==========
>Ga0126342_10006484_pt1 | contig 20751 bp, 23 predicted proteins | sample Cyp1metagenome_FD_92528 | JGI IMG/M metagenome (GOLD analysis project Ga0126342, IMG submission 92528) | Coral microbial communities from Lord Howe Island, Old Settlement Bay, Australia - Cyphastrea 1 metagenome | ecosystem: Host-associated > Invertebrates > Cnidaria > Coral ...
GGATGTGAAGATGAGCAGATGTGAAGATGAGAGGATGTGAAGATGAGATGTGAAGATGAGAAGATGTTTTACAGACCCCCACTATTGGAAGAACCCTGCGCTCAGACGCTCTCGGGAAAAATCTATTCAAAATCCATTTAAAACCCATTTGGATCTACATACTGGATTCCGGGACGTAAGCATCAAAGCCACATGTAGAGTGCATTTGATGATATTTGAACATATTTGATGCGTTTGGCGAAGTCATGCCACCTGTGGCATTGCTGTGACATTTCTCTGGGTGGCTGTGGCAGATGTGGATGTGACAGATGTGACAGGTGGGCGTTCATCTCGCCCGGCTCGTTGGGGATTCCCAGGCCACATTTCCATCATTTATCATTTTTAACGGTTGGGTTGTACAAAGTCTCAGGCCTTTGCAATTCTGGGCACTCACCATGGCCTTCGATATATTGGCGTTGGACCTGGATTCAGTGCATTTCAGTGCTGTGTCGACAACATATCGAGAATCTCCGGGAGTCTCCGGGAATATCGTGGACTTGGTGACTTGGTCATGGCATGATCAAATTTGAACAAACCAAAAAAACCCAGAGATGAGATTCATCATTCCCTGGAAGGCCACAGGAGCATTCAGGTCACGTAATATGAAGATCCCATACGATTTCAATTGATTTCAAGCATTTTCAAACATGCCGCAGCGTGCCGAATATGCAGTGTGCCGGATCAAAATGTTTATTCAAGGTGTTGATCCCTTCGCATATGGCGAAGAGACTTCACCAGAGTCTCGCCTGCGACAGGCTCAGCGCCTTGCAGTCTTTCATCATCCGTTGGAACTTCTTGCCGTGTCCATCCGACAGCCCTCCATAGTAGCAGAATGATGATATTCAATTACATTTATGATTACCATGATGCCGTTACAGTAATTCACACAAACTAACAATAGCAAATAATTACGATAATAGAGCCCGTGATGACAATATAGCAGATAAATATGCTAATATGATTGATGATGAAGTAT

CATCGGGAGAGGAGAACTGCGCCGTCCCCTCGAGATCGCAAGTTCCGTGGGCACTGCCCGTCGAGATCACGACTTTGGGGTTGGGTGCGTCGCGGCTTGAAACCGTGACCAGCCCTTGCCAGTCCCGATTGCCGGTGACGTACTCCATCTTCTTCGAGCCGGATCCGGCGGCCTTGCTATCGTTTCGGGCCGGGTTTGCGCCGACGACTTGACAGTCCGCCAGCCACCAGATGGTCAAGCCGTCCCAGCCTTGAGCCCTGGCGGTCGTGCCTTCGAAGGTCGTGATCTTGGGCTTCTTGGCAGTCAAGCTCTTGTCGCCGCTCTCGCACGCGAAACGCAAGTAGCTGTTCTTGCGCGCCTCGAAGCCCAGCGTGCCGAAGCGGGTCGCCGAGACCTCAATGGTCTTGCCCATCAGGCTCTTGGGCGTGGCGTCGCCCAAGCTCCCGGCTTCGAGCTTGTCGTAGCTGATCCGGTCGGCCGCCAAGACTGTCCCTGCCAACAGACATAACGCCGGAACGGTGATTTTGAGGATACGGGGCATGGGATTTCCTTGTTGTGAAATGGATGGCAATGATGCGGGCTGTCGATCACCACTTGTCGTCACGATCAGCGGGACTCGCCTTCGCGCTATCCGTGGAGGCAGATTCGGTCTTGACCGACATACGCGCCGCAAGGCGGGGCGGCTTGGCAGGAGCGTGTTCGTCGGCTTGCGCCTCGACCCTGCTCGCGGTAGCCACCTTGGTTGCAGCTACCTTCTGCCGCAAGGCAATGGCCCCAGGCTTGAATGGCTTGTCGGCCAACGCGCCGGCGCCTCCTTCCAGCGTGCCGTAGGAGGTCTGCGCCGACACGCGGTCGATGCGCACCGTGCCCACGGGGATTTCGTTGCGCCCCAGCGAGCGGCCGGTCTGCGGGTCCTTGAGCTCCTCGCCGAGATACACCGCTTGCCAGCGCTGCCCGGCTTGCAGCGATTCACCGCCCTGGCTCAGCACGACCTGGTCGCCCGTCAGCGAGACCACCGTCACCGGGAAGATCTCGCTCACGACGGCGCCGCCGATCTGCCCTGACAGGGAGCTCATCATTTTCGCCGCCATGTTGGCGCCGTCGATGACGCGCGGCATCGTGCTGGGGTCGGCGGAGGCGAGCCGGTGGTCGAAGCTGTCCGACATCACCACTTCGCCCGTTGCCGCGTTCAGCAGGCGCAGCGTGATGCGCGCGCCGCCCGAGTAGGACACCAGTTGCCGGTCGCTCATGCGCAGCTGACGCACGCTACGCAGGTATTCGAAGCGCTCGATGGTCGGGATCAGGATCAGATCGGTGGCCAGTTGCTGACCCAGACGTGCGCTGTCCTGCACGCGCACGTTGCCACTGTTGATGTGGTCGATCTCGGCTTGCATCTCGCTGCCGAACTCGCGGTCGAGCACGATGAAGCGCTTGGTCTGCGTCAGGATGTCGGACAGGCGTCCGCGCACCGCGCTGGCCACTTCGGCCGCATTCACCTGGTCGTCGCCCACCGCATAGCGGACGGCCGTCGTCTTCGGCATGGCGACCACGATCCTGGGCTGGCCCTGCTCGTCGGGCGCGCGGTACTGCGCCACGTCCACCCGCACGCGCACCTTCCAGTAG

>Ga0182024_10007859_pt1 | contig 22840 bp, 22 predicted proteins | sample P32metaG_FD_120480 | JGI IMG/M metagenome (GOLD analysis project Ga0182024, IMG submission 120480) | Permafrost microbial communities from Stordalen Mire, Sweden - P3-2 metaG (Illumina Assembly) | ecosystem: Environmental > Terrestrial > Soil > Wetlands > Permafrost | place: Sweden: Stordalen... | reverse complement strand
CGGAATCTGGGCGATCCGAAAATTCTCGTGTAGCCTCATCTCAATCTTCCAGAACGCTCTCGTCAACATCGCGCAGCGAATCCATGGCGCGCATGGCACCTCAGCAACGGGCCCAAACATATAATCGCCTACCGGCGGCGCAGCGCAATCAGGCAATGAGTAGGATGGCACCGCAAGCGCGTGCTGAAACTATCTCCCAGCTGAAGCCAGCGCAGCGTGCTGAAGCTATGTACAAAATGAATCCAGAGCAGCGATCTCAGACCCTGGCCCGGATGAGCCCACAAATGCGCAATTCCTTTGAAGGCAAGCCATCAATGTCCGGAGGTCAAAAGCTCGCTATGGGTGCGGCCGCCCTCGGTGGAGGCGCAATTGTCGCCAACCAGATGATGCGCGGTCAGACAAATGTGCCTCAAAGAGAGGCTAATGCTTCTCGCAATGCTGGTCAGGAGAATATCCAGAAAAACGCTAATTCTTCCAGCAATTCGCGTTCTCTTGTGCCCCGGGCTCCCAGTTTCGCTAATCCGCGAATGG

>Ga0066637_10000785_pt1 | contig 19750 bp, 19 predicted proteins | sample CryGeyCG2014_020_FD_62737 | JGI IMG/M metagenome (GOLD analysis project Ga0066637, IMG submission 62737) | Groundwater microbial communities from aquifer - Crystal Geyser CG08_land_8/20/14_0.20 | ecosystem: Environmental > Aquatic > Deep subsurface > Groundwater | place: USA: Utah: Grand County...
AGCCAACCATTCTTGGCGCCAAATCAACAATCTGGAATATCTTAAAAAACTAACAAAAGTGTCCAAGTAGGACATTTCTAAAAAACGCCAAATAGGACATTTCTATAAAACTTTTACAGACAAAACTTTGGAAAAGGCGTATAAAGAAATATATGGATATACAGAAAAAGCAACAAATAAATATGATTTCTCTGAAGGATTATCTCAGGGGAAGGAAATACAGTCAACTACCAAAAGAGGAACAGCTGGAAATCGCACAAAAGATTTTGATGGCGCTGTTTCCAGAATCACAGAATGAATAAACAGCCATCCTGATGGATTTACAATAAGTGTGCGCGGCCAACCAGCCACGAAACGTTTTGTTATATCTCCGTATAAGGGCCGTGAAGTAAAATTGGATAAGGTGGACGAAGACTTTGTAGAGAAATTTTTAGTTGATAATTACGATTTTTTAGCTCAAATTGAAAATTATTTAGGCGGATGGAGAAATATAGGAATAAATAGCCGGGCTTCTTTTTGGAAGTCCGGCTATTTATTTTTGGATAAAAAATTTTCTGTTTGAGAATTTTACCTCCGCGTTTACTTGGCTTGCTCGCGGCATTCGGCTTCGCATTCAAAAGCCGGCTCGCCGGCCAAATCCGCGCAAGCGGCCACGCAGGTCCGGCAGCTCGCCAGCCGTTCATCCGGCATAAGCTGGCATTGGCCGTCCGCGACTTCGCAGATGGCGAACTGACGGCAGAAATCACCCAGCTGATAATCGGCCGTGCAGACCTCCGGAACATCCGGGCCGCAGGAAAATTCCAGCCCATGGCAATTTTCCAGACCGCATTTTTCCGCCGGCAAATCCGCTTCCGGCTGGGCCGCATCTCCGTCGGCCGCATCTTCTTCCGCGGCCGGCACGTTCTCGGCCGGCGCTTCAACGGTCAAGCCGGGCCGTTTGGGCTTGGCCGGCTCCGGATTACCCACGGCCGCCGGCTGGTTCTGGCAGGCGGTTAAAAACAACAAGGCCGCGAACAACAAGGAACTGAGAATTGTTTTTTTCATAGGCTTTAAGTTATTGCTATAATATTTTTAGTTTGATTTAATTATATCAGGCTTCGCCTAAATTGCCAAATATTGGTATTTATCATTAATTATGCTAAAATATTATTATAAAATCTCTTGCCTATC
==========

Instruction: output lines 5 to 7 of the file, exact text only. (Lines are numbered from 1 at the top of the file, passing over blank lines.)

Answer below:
CGGAATCTGGGCGATCCGAAAATTCTCGTGTAGCCTCATCTCAATCTTCCAGAACGCTCTCGTCAACATCGCGCAGCGAATCCATGGCGCGCATGGCACCTCAGCAACGGGCCCAAACATATAATCGCCTACCGGCGGCGCAGCGCAATCAGGCAATGAGTAGGATGGCACCGCAAGCGCGTGCTGAAACTATCTCCCAGCTGAAGCCAGCGCAGCGTGCTGAAGCTATGTACAAAATGAATCCAGAGCAGCGATCTCAGACCCTGGCCCGGATGAGCCCACAAATGCGCAATTCCTTTGAAGGCAAGCCATCAATGTCCGGAGGTCAAAAGCTCGCTATGGGTGCGGCCGCCCTCGGTGGAGGCGCAATTGTCGCCAACCAGATGATGCGCGGTCAGACAAATGTGCCTCAAAGAGAGGCTAATGCTTCTCGCAATGCTGGTCAGGAGAATATCCAGAAAAACGCTAATTCTTCCAGCAATTCGCGTTCTCTTGTGCCCCGGGCTCCCAGTTTCGCTAATCCGCGAATGG

>Ga0066637_10000785_pt1 | contig 19750 bp, 19 predicted proteins | sample CryGeyCG2014_020_FD_62737 | JGI IMG/M metagenome (GOLD analysis project Ga0066637, IMG submission 62737) | Groundwater microbial communities from aquifer - Crystal Geyser CG08_land_8/20/14_0.20 | ecosystem: Environmental > Aquatic > Deep subsurface > Groundwater | place: USA: Utah: Grand County...
AGCCAACCATTCTTGGCGCCAAATCAACAATCTGGAATATCTTAAAAAACTAACAAAAGTGTCCAAGTAGGACATTTCTAAAAAACGCCAAATAGGACATTTCTATAAAACTTTTACAGACAAAACTTTGGAAAAGGCGTATAAAGAAATATATGGATATACAGAAAAAGCAACAAATAAATATGATTTCTCTGAAGGATTATCTCAGGGGAAGGAAATACAGTCAACTACCAAAAGAGGAACAGCTGGAAATCGCACAAAAGATTTTGATGGCGCTGTTTCCAGAATCACAGAATGAATAAACAGCCATCCTGATGGATTTACAATAAGTGTGCGCGGCCAACCAGCCACGAAACGTTTTGTTATATCTCCGTATAAGGGCCGTGAAGTAAAATTGGATAAGGTGGACGAAGACTTTGTAGAGAAATTTTTAGTTGATAATTACGATTTTTTAGCTCAAATTGAAAATTATTTAGGCGGATGGAGAAATATAGGAATAAATAGCCGGGCTTCTTTTTGGAAGTCCGGCTATTTATTTTTGGATAAAAAATTTTCTGTTTGAGAATTTTACCTCCGCGTTTACTTGGCTTGCTCGCGGCATTCGGCTTCGCATTCAAAAGCCGGCTCGCCGGCCAAATCCGCGCAAGCGGCCACGCAGGTCCGGCAGCTCGCCAGCCGTTCATCCGGCATAAGCTGGCATTGGCCGTCCGCGACTTCGCAGATGGCGAACTGACGGCAGAAATCACCCAGCTGATAATCGGCCGTGCAGACCTCCGGAACATCCGGGCCGCAGGAAAATTCCAGCCCATGGCAATTTTCCAGACCGCATTTTTCCGCCGGCAAATCCGCTTCCGGCTGGGCCGCATCTCCGTCGGCCGCATCTTCTTCCGCGGCCGGCACGTTCTCGGCCGGCGCTTCAACGGTCAAGCCGGGCCGTTTGGGCTTGGCCGGCTCCGGATTACCCACGGCCGCCGGCTGGTTCTGGCAGGCGGTTAAAAACAACAAGGCCGCGAACAACAAGGAACTGAGAATTGTTTTTTTCATAGGCTTTAAGTTATTGCTATAATATTTTTAGTTTGATTTAATTATATCAGGCTTCGCCTAAATTGCCAAATATTGGTATTTATCATTAATTATGCTAAAATATTATTATAAAATCTCTTGCCTATC